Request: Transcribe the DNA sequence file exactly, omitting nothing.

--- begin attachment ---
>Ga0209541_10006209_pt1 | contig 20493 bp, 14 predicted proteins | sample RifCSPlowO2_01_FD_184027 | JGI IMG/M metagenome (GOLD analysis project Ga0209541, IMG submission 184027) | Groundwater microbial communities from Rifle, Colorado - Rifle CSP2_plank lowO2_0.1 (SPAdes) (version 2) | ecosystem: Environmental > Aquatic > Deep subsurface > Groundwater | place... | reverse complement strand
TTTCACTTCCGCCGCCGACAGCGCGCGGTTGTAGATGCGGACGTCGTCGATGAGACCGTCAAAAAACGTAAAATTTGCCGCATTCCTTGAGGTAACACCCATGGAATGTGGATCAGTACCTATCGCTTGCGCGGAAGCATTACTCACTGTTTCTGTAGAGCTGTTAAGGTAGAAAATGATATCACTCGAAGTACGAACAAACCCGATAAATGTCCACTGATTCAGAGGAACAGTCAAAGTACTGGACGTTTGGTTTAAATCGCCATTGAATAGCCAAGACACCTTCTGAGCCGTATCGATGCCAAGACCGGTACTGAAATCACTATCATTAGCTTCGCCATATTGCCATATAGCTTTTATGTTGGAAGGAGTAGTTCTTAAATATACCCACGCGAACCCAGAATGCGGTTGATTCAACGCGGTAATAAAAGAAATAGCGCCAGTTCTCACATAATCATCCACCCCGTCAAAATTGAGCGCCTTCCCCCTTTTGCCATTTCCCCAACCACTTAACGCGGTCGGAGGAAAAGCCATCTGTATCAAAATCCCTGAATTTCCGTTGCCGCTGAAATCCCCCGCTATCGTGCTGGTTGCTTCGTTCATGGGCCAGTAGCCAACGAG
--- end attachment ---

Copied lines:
>Ga0209541_10006209_pt1 | contig 20493 bp, 14 predicted proteins | sample RifCSPlowO2_01_FD_184027 | JGI IMG/M metagenome (GOLD analysis project Ga0209541, IMG submission 184027) | Groundwater microbial communities from Rifle, Colorado - Rifle CSP2_plank lowO2_0.1 (SPAdes) (version 2) | ecosystem: Environmental > Aquatic > Deep subsurface > Groundwater | place... | reverse complement strand
TTTCACTTCCGCCGCCGACAGCGCGCGGTTGTAGATGCGGACGTCGTCGATGAGACCGTCAAAAAACGTAAAATTTGCCGCATTCCTTGAGGTAACACCCATGGAATGTGGATCAGTACCTATCGCTTGCGCGGAAGCATTACTCACTGTTTCTGTAGAGCTGTTAAGGTAGAAAATGATATCACTCGAAGTACGAACAAACCCGATAAATGTCCACTGATTCAGAGGAACAGTCAAAGTACTGGACGTTTGGTTTAAATCGCCATTGAATAGCCAAGACACCTTCTGAGCCGTATCGATGCCAAGACCGGTACTGAAATCACTATCATTAGCTTCGCCATATTGCCATATAGCTTTTATGTTGGAAGGAGTAGTTCTTAAATATACCCACGCGAACCCAGAATGCGGTTGATTCAACGCGGTAATAAAAGAAATAGCGCCAGTTCTCACATAATCATCCACCCCGTCAAAATTGAGCGCCTTCCCCCTTTTGCCATTTCCCCAACCACTTAACGCGGTCGGAGGAAAAGCCATCTGTATCAAAATCCCTGAATTTCCGTTGCCGCTGAAATCCCCCGCTATCGTGCTGGTTGCTTCGTTCATGGGCCAGTAGCCAACGAG